believe my eyes – eu não posso crer em meus olhos

Artigo # 0011 para dia 19.02.2010
Prof. Roberto Henry Ebelt
[email protected]
I cannot (can + not) believe my eyes – eu não posso crer em meus olhos.
I cannot (também é possível escrever – can’t - ) believe my senses – eu não posso acreditar nos
meus sentidos.
O verbo CAN, COULD faz parte de um minúsculo grupo de verbos que são conhecidos como
MODAL VERBS. A principal característica deste grupo é não possuir o que todos os outros verbos
da língua inglesa possuem, a saber, o que eu chamo de DNA dos verbos ingleses. Refiro-me às
tradicionais 03 formas básicas.
Os maiores de idade, que tiveram a benção de estudar latim antes dos políticos brasileiros meter
o bedelho onde não são chamados exatamente por não terem a mínima noção do assunto
(imaginem, a maior autoridade do país declarar publicamente que jamais leu um livro – cruzcredo), sabem que a última flor do Lácio (Latium), o português, é basicamente latim (vulgar) não
flexionado. Sabem também que os verbos da língua latina têm quatro formas básicas.
Em inglês, todos os verbos têm apenas três formas básicas, exceto os MODAL VERBS.
Os MODAL VERBS são apenas treze e estão mais para verbos funcionais do que verbos
semânticos. Porém o assunto MODAL VERBS merece um texto inteiro, e o SUBJECT (assunto)
de hoje é outro, namely, PROVERBS. (NAMELY significa A SABER).
I cannot believe my eyes when I read the news about the friends of our bearded frog, as Leonel
Brizola used to call him. I cannot believe that His relations include the most intransigent enemies of
the Western Culture, namely, the leaders of Islam and the last remaining dictators of the world,
such as the despicable Mario Brothers, I mean Castro Brothers, the present protégé of the Persian
*Ayatollahs (beware of theocracies – you cannot reason with theocrats because they think
according to dogmas).
*Ayatollah: title of respect for a Shiite Muslim religious leader.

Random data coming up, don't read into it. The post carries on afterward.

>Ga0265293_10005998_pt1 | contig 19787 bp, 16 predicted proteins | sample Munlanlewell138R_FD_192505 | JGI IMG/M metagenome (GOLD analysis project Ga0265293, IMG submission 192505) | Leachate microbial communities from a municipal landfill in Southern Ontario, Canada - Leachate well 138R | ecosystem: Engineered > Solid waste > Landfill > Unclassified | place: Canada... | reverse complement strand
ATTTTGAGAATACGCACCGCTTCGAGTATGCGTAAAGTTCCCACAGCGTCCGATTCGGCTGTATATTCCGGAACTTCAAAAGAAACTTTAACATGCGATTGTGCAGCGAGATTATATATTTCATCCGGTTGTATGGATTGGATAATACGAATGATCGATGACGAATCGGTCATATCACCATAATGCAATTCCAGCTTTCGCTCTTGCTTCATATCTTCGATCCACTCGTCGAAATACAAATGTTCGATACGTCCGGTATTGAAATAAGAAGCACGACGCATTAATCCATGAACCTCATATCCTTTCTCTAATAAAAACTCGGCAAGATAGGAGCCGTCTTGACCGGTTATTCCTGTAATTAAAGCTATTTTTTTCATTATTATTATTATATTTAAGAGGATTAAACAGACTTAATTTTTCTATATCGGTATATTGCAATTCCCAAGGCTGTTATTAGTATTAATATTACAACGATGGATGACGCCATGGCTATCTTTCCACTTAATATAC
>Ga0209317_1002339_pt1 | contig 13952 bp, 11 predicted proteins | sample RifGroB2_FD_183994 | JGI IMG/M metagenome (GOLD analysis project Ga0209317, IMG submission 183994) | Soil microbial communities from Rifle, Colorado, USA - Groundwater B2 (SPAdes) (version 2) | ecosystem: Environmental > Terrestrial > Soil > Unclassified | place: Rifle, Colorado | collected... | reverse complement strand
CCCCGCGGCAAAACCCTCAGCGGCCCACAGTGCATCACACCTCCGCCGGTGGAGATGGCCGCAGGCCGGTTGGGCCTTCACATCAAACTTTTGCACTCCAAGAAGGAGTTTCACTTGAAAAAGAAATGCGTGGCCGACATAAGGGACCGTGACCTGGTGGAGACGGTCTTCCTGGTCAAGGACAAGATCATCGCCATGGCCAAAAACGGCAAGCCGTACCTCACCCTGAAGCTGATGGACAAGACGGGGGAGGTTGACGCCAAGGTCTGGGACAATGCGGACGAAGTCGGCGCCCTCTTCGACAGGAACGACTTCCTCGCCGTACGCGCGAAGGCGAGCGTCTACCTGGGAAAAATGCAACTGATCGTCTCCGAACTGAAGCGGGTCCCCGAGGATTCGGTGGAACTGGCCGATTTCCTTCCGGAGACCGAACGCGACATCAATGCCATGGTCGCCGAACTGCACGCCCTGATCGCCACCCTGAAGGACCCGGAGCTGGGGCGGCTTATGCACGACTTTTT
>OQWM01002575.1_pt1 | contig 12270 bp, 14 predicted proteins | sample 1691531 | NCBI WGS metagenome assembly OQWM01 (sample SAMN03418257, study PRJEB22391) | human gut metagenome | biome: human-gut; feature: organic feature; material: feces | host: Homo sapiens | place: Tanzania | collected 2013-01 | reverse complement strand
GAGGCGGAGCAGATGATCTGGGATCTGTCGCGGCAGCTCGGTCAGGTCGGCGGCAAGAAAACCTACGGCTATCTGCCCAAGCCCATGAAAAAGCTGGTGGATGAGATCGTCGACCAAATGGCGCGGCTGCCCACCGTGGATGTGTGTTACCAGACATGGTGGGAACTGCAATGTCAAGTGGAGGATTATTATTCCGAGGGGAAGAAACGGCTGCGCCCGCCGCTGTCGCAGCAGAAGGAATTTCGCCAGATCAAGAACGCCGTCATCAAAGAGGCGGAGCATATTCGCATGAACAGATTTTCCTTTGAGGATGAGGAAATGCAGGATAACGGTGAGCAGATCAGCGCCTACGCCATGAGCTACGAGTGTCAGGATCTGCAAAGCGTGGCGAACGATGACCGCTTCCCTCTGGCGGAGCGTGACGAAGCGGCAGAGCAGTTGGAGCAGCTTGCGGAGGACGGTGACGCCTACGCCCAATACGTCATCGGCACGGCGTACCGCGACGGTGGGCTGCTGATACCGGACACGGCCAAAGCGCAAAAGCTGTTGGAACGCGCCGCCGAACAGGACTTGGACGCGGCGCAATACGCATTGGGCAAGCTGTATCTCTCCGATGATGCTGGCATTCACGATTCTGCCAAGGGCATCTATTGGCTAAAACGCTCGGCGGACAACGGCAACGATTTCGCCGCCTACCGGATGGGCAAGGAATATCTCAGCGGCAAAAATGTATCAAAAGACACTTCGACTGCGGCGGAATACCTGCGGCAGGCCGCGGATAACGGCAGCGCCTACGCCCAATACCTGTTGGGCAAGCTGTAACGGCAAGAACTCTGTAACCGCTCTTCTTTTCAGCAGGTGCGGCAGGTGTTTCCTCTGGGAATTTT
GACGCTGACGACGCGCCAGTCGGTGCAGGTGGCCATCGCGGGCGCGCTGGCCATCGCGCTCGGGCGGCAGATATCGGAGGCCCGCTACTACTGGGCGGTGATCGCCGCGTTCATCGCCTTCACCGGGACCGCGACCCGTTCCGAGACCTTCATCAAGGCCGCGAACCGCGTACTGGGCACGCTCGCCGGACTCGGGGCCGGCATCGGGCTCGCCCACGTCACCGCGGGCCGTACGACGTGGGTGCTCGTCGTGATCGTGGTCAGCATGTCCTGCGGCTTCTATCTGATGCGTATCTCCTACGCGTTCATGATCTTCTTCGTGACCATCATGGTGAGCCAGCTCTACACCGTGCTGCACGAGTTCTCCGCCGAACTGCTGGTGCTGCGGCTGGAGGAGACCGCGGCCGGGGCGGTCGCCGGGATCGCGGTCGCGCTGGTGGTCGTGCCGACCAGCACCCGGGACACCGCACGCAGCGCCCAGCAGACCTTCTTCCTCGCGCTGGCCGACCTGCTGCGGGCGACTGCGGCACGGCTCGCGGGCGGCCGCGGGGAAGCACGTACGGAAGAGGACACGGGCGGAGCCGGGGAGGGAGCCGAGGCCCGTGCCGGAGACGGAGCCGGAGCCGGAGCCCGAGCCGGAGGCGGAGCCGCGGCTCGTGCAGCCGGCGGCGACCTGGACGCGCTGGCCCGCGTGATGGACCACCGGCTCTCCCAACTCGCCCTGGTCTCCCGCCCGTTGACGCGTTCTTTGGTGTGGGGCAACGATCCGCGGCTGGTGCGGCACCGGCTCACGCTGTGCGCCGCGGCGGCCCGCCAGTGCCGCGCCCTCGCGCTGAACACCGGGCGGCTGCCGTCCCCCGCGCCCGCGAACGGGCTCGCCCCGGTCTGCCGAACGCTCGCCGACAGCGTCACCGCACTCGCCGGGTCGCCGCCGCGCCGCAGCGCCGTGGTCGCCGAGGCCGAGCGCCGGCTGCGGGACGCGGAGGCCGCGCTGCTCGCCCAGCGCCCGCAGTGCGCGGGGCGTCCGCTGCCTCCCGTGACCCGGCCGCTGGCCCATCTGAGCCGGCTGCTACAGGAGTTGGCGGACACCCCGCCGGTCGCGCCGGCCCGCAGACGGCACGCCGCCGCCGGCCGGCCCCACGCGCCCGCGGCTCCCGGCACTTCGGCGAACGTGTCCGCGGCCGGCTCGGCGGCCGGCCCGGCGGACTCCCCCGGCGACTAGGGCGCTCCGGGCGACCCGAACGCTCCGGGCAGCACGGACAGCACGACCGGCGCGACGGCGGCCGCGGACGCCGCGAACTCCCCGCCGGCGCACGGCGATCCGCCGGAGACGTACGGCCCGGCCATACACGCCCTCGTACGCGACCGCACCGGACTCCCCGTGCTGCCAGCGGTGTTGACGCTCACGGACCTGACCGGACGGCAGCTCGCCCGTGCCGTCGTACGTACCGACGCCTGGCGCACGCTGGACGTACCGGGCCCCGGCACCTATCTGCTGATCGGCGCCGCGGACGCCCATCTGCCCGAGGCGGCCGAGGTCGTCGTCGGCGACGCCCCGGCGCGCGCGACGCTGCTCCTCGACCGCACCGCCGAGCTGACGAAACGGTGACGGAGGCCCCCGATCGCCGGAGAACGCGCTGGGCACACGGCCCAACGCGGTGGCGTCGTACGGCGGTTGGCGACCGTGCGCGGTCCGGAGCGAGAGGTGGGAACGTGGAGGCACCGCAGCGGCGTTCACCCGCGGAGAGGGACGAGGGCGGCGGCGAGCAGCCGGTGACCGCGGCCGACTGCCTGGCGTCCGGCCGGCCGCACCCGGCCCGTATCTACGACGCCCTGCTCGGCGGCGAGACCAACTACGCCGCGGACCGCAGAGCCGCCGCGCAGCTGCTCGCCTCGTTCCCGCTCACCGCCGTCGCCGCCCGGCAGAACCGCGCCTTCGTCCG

One of the few countries in the world that is not under the threat of drowning into the Muslin
“culture”, which I find extremely bellicose and, at least 1000 years behind the Western Culture in
time, is Brazil. My opinion is that we must do whatever is possible to maintain our culture. The birth
rate of Muslims in Germany, for instance, in much higher than the birth rate of Germans. In a
couple of decades, there will be more Muslims in Germany than Germans. The same thing will
happen in England and France, where the situation is as bad as in Germany or even worse. In
other words, if things keep going as they are going now, Muslims will finally finish the task that they
imposed themselves in the Middle Ages, that is, to conquer Europe again. The Pope has already
acknowledged the fact that the number of Muslims in the world has surpassed the number of
Christians. Latin America is one of the few places in the world that is not under such threat.
Muslims have never forgiven the Spaniards who managed to expel than from Spain.
So the future is not bright for the Western world. Can you imagine living in the twenty first century
having to comply with barbarian usages such as what is known as HONOR KILLING?
An honor killing or honour killing (also called a customary killing) is the murder of a family or
clan member by one or more fellow family members, where the murderers (and potentially the
wider community) believe the victim to have brought dishonor upon the family, clan, or community.
This perceived dishonor is normally the result of (a) utilizing dress codes unacceptable to the
family (b) wanting out of an arranged marriage or choosing to marry by own choice or (c) engaging
in certain sexual acts. These killings result from the perception that defense of honor justifies killing
a person whose behavior dishonors their clan or family.
The United Nations Population Fund (UNFPA) estimates that the annual worldwide total of honorkilling victims may be as high as 5,000.
Let us pray to the God of the Jews, Yave.
Roberto Henry Ebelt – Rua Hoffmann, 728 – Bairro Floresta – Porto Alegre – RS.
E-mail: [email protected] – Fone (51)